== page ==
NBC "disappointed" in "Michael J. Fox" ratings, but will stick with it if numbers stay put
NBC already ordered a full season more than a year ago. "I'm disappointed," says NBC's head of research and program planning, Jeff Bader. "I just think it deserved more sampling than it got. It's not that the show was rejected. It's not like they came and they didn't come back. I'm hoping we’re still going to get more sampling."
Is Jimmy Kimmel losing credibility?
Following his twerking prank, Kimmel is having trouble convincing some that the Kanye West rant isn't also a put-on.
"Once Upon a Time" goes to Neverland
The ABC drama's bosses preview the dark trip, and meeting Peter Pan.
Will "SNL's" overwhelming whiteness become a problem this season?
Six new white cast members won't help "Saturday Night Live's" diversity problem. PLUS: Which "SNL" characters will be featured prominently this season?, and the 8 biggest transitional seasons in "SNL" history.
"Homeland" Season 3 seems like it blew itself up, just like the CIA building was blown up
"That is," says James Poniewozik, "it's a version of what it might have been like if–as was apparently the original plan–Brody’s explosive vest did go off in that government shelter at the end of season 1. And it works, mostly, at least for the two hours of the season’s beginning. A series like Homeland can’t keep sprinting from crisis to crisis without devaluing the idea of crisis in general. If its big moments are to matter, then they have to be given time to land." PLUS: Season 3 is back on track, Season 3 is messy and hard to figure out, why "Homeland" should dump Brody, Is "Homeland" the most sexist show?, Dana Brody gets an absurd amount of screentime, and Season 3 feels at times like a newborn foal on wobbly legs.
How to deal with Sunday's TV crunch
"Breaking Bad" is ending at the same time as "Homeland" is premiering and "The Good Wife," "Family Guy" and "Revenge" are returning.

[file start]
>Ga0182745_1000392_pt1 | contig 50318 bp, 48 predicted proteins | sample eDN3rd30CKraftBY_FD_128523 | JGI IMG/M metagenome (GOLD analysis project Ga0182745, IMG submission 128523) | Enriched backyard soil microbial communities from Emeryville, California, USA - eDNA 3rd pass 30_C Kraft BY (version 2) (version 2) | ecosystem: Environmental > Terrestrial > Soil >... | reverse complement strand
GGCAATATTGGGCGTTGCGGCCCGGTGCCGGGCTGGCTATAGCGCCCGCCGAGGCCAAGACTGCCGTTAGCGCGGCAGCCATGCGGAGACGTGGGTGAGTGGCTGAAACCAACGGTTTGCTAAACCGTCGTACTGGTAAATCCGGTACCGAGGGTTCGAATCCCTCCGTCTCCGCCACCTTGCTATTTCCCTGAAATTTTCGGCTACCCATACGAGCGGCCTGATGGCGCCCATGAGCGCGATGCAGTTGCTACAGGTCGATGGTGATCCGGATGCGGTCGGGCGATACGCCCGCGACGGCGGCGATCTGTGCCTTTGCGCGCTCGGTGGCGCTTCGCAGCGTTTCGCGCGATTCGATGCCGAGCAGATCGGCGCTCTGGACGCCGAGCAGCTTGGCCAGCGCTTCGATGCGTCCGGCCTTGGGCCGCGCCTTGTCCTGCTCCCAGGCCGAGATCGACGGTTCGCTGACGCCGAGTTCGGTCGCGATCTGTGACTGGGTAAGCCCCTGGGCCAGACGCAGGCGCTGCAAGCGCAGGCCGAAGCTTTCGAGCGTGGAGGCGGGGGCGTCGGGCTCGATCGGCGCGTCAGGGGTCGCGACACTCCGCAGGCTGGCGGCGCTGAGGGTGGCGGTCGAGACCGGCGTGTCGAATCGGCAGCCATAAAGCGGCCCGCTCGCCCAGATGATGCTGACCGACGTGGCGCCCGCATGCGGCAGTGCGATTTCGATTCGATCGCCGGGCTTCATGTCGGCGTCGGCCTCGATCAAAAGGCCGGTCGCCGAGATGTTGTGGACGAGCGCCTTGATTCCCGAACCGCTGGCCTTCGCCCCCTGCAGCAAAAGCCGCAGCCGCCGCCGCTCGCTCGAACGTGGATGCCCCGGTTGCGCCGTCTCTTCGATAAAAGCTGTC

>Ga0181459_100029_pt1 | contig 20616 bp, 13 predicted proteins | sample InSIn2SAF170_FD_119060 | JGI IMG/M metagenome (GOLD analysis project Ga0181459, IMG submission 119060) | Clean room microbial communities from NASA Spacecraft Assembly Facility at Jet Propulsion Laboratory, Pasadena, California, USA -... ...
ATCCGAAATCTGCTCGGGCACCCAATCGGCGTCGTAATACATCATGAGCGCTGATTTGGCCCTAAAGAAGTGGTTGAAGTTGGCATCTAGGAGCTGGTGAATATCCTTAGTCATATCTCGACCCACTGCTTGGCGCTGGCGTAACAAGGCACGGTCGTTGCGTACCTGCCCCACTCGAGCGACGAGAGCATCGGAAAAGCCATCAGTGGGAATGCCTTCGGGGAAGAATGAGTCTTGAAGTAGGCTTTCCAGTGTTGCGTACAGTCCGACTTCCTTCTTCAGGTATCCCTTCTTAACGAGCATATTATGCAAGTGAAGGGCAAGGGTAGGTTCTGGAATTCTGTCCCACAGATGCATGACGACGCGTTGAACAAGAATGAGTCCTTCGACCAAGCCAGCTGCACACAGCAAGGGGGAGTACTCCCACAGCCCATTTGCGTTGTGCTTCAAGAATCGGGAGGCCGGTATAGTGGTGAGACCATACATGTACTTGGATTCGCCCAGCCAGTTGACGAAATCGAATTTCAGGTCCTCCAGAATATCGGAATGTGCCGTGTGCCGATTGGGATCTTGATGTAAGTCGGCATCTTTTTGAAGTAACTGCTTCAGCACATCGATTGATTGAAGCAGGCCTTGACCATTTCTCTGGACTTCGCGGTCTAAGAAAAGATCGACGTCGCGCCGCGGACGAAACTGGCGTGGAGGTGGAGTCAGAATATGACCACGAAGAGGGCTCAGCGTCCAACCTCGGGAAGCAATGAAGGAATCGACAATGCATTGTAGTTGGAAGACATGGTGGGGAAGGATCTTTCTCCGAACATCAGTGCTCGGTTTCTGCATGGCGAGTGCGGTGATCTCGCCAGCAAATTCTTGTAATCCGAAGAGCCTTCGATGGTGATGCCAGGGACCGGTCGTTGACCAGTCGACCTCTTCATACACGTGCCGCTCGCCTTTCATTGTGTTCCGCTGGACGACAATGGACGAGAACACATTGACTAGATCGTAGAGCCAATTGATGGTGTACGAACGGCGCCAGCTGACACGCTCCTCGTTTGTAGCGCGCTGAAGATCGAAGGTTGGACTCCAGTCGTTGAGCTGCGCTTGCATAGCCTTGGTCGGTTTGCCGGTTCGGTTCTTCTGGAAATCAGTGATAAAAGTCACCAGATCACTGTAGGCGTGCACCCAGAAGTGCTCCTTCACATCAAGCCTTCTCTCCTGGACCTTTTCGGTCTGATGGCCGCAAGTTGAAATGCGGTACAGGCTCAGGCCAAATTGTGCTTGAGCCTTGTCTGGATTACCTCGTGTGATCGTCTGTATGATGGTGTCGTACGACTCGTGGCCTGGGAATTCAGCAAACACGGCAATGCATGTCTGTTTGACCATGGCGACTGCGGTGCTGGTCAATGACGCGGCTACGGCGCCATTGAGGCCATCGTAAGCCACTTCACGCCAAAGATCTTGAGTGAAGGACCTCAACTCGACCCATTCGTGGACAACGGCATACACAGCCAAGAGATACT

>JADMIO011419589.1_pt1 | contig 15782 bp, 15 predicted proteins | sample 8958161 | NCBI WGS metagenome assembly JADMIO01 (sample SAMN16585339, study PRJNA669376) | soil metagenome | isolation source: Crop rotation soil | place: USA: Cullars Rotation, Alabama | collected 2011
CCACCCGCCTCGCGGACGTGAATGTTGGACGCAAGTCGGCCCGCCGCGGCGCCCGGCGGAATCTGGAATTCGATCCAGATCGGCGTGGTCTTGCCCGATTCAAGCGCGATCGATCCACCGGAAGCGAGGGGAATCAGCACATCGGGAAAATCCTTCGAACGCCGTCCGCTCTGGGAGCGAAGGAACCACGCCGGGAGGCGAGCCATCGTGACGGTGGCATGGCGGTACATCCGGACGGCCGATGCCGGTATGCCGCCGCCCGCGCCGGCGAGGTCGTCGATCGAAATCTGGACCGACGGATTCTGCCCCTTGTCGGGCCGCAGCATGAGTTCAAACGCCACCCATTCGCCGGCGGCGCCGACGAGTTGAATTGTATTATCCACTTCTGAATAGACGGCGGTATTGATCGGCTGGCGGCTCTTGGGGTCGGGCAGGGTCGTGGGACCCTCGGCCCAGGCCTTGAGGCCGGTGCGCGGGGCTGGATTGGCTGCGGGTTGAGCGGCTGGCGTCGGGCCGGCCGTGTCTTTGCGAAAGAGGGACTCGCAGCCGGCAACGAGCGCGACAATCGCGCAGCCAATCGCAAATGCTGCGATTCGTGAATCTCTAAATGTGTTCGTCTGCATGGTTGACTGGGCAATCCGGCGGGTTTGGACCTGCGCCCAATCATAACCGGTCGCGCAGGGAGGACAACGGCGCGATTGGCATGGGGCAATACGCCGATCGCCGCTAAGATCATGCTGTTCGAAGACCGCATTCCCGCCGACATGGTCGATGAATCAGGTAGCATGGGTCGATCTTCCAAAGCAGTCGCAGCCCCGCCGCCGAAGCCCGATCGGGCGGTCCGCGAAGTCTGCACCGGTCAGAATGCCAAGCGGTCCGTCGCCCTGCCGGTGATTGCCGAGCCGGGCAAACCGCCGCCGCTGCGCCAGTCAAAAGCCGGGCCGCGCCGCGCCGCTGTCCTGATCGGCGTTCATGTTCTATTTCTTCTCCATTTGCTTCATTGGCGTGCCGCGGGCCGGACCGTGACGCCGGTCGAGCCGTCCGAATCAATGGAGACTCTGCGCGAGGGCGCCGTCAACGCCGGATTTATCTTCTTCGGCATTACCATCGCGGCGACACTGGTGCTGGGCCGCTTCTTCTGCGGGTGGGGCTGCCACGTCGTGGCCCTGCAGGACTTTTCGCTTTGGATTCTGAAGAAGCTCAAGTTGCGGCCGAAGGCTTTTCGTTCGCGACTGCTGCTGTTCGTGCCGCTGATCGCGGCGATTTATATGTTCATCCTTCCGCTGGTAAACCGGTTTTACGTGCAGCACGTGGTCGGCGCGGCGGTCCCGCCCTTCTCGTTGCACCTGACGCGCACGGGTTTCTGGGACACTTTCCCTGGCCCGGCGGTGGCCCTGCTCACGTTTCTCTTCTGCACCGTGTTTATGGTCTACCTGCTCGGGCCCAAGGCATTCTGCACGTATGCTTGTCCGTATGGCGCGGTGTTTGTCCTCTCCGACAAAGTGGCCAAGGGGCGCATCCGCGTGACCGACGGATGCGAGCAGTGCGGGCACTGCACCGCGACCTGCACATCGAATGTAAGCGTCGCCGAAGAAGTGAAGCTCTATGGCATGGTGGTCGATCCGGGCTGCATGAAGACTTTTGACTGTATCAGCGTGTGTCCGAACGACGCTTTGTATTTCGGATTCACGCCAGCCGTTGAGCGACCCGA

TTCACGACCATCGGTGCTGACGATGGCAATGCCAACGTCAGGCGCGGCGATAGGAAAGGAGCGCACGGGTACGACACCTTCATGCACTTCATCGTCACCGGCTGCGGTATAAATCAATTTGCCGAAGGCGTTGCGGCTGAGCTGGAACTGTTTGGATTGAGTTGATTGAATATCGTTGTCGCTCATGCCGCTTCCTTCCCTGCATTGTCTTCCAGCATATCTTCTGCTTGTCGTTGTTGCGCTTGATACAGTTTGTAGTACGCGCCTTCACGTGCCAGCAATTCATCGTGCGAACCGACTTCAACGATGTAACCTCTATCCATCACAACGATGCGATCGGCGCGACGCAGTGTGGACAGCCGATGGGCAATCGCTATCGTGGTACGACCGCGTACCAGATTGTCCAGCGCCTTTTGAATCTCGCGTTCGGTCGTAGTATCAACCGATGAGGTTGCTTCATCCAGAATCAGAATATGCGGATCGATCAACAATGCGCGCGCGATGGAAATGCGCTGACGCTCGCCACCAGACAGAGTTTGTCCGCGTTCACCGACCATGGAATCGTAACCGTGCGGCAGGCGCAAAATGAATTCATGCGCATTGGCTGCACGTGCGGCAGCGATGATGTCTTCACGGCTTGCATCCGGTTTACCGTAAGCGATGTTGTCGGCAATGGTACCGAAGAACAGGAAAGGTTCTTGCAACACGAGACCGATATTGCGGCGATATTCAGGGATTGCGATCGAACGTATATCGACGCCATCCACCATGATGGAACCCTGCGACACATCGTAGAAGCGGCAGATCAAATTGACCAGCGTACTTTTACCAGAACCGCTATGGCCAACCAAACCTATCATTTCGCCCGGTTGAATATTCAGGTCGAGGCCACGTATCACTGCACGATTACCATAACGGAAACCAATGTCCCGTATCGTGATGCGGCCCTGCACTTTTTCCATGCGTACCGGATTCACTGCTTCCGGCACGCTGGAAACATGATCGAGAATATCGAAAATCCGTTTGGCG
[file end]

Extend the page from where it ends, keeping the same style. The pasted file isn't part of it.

Mindy Kaling gets insulted when she's asked, "Where do you get your confidence?"
"I think people are well meaning, but it's pretty insulting," she tells Parade. "Because what it means to me is, 'You, Mindy Kaling, have all the trappings of a very marginalized person. You're not skinny, you're not white, you're a woman. Why on earth would you feel like you're worth anything?'" PLUS: Kaling wears a shaving cream bathing suit.
Michael K. Williams on "Boardwalk Empire": "It's a huge season for me personally"
"I've never been this involved in a big storyline in anything that I've done," he says.
Joss Whedon: Wonder Woman doesn't work on TV
"I know she’s famous as a television show," he tells EW, "but I don't think she lends herself to television. I think she only works on an epic scale. I saw a bit of the David E. Kelley (NBC pilot). That was not a good marriage."
Phil Keoghan: "The Amazing Race" is more competitive this year
That's because, he says, the casting made a point of selecting very competitive people. PLUS: How the "Race" is planned out, and "Amazing" champ Jen Hoffman weds.
"Eastbound & Down": Behind the scenes of the final season
On the set, Danny McBride is nothing like Kenny Powers. PLUS: "Eastbound" is as bleak as "Breaking Bad."
"The Mentalist" returns
It's the beginning of the end for the Red John storyline.
What to expect as "The Good Wife" kicks off Season 5
The co-creators say of this season: "Once you start that first domino going, there are certain things that had to happen and we knew what they would be." PLUS: "Good Wife" is TV's most tech-savvy show, and inside the costume design.
"Revenge" tries to get back to its roots in Season 3
With a new showrunner, "we're sort of finding our footing," says Emily VanCamp. "I think we’re trying to ground the show again, , and get it back to its original roots," she adds.
Even James Cromwell can't save "Betrayal"
The ABC drama takes its soapy storylines to seriously.
HBO's "Hello Ladies" gets tiresome fast
Stephen Merchant's oblivious a-hole character has been seen too much before, particularly on his and Ricky Gervais' "The Office." PLUS: "Hello Ladies" is awfully obvious, and there's no depth or bite.
What's great about "Masters of Sex": There are no antiheroes
"There are no secret pasts on this show," says Andy Greenwald, "no torturous moral choices, no blood-splashed detours into noble crime and unavoidable murder. There are no antiheroes. There aren't really any heroes at all, and the only bad guys are ignorant, not evil. Yes, there's dirty talk, but the rest of the show feels refreshingly scrubbed and bright. Masters of Sex isn't a radical TV series for the raciness of its content but rather the character of it. It's a clean break: a cheerful, clinical corrective to what has come to be an overwhelmingly dark decade of prestige TV." PLUS: "Masters" is the best new show of the season, there's no sexploitation, how the 1950s clothing was re-created, it's a triumph of concept and casting, and how "contemporary" Lizzy Caplan ended up on "Masters."